Researchers from the Radboud University and the Hubrecht Institute have developed a human model in which they use organoids, or mini organs, to study the function of specific genes that are mutated in liver cancer. Using this method, they have found that mutations in BAP1, a gene commonly mutated in liver cancer, changes the behaviour of the organoids, which may make them more likely to be invasive. Their results were published in the scientific journal Cell Stem Cell.Publication in Cell Stem Cell: Probing the Tumour Suppressor Function of BAP1 in CRISPR-engineered Human Liver Organoids.
On the photo: Lisa van Voorthuijsen, Rik Lindeboom and Michiel Vermeulen.
This research is a collaboration between the group of Michiel Vermeulen, theme Cancer development and immune defense, the group of Hans Clevers at the Hubrecht Institute, the group of Jacco van Rheenen at the Dutch Cancer Institute, the group of Peter Peters at the Maastricht Multimodal Imaging Institute and the Department of Pathology at University Medical Center Utrecht.
Organoids and cancer researchOrganoids are mini organs that can be grown in the lab, from a very small piece of tissue derived from a variety of organs. They have been used in cancer research for a few years, mainly by comparing organoids derived from healthy organs to those derived from tumors. This approach however is not suitable to investigate the function and the role of specific genes that are already known to be mutated in cancer. In order to learn more about tumor formation, there was a need for a clean model in which organoids with and without such mutations can be compared.
New modelThe researchers developed a new model in which organoids from the healthy human liver are genetically altered using molecular scissors called CRISPR/Cas9, to study the function of the genetic alteration in tumor formation. “Studying the function of such mutations in tumor formation is especially important in liver cancer,” says Benedetta Artegiani, one of the researchers, “since it is a very heterogeneous type of cancer: a wide variety of mutations in different genes are found in different patients.” Until now, the function of many of these genes in tumor development remains unknown. The newly developed model therefore is a valuable tool to address the function of specific genes in liver cancer formation.
BAP1The model was exploited to shed light on the function of BAP1, a gene that is mutated in approximately 15-20% of liver cancer patients and of which the specific role in liver tumor development so far remained unknown. The researchers found that organoids in which BAP1 was mutated had very different characteristics compared to the healthy organoids: they turned into solid masses that grew faster, were more motile and fused with other organoids. These observations resemble the characteristics of a more invasive malignant tumor. Furthermore, these changes in organoid morphology and behavior can be reversed by adding normal cells. Credit: Benedetta Artegiani, © Hubrecht Institute BAP1 to the organoids. In addition, the researchers made organoids with mutations in four genes that are often mutated in liver cancer, and organoids in which a mutation in BAP1 was added. They found that while the organoids in which the four common liver cancer genes were mutated only formed benign adenoma when transplanted into mice, the organoids in which BAP1 was also mutated formed malignant tumors - the so-called cholangiocarcinoma.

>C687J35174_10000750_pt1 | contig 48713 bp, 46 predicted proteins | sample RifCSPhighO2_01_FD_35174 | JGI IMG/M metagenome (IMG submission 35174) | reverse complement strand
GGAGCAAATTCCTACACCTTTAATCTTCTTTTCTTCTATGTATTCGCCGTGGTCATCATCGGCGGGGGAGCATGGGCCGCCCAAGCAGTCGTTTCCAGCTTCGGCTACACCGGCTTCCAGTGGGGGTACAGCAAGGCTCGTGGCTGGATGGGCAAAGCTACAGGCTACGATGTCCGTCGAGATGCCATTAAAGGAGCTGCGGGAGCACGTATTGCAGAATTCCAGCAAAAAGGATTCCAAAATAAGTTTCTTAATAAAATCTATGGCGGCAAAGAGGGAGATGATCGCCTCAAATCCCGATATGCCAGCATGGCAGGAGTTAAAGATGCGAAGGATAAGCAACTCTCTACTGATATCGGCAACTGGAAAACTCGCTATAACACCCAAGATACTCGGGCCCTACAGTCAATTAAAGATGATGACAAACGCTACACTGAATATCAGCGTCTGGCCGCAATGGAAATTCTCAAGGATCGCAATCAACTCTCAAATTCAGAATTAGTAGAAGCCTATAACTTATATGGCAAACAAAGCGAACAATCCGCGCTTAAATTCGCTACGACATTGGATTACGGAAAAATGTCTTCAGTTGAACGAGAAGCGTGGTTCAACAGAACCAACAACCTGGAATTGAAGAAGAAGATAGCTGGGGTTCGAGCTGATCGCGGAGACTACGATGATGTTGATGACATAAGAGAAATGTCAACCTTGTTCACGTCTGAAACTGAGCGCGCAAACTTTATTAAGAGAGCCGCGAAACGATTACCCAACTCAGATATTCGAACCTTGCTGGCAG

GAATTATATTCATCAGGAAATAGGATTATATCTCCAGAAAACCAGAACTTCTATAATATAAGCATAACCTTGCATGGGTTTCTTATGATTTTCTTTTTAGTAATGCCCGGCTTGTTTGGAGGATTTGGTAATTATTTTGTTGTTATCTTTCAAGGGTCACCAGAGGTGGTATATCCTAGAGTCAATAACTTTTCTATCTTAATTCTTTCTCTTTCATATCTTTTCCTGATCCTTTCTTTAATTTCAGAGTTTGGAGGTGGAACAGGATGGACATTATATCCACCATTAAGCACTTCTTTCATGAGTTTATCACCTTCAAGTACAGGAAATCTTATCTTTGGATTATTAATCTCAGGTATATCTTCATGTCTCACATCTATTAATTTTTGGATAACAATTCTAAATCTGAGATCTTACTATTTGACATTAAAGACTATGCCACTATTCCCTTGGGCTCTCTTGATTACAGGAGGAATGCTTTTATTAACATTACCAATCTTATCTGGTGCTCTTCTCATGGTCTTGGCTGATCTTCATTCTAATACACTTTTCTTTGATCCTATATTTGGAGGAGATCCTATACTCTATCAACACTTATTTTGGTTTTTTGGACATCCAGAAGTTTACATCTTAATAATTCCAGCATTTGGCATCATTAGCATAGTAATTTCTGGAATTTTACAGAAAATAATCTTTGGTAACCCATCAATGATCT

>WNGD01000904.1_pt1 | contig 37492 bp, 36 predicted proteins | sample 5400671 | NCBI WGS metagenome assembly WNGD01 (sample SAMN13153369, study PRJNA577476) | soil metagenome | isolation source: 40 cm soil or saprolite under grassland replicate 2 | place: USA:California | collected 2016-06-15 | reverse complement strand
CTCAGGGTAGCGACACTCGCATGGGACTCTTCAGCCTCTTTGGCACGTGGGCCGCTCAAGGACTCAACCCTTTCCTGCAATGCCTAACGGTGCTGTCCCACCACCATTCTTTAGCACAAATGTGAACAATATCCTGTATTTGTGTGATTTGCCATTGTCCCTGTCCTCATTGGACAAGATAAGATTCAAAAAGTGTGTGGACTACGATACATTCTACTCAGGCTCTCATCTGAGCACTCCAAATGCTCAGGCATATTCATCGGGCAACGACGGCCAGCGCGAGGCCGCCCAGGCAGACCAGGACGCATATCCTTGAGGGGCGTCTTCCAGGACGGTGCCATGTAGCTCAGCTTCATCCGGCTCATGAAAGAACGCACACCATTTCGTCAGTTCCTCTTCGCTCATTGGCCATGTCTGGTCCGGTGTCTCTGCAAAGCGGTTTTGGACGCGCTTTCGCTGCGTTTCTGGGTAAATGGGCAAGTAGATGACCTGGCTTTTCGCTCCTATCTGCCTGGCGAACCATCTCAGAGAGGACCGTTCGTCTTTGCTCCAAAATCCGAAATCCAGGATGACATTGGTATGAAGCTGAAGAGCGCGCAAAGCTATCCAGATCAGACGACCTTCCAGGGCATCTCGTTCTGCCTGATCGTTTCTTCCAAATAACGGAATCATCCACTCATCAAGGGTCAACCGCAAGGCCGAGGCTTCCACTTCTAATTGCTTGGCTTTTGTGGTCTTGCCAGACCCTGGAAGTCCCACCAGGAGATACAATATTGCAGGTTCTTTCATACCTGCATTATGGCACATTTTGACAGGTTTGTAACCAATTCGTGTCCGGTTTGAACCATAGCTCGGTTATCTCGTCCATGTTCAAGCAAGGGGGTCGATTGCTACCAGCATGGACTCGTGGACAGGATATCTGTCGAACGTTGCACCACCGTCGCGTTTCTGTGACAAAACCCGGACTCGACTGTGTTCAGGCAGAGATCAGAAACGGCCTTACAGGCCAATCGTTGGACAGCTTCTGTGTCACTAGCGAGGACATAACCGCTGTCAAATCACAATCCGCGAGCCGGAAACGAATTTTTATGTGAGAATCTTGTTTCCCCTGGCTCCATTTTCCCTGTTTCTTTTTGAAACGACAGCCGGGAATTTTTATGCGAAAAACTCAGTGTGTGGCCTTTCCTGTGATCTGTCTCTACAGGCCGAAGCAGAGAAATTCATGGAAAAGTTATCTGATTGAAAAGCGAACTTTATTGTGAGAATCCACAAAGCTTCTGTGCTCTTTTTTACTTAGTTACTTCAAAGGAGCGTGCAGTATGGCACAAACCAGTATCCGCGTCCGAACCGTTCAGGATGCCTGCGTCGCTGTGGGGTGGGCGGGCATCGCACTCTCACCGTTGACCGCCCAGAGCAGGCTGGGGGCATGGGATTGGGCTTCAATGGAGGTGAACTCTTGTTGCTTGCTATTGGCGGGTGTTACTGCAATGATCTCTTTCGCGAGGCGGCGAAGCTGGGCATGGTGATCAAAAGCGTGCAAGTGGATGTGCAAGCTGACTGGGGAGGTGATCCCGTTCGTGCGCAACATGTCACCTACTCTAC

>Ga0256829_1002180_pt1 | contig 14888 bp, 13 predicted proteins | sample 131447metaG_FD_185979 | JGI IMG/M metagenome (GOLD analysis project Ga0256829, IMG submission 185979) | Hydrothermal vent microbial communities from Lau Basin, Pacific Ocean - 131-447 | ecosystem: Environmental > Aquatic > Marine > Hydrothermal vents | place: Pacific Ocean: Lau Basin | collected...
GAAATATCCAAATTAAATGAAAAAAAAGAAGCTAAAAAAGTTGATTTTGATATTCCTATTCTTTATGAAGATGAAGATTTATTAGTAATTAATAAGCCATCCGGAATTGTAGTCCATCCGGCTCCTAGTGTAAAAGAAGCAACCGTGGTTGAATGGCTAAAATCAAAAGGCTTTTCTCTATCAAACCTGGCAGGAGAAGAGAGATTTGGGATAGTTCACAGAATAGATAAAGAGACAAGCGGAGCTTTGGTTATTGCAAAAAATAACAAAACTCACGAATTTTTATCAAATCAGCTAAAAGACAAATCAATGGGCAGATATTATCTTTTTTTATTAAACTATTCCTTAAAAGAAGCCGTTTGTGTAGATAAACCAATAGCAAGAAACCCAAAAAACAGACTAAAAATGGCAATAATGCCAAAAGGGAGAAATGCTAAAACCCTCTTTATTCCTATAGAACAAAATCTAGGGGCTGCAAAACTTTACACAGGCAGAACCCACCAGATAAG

Choosing the right modelBy combining different approaches- microscopy, time-lapse imaging and “multi-omics” (RNA, DNA and protein-based) techniques, the researchers dug into the mechanisms through which a mutation in BAP1 can affect tumor development. They found that mutating BAP1 changes which genes are active in the organoids and that these changes in gene activity can be reversed. “These changes may depend on the cell type in which BAP1 is mutated,” says Artegiani, “which may explain why the previously described functions of BAP1 differ between different types of cells. This underlines the importance of studying gene function in a relevant model, derived from the organ and the organism of interest.”
Tumor modelingThe researchers show mutations in BAP1 are important for the transition from a benign to a malignant liver tumor. Furthermore, they show that their model can be used to model liver tumors by mutating single genes. Since the model makes it relatively straightforward to manipulate healthy human organoids with CRISPR/Cas9, it may be used to study the function of the many genes with unknown function in liver cancer, both individually and together, to look at the combined effect of different mutations. This will provide more insight into the development of liver tumors.
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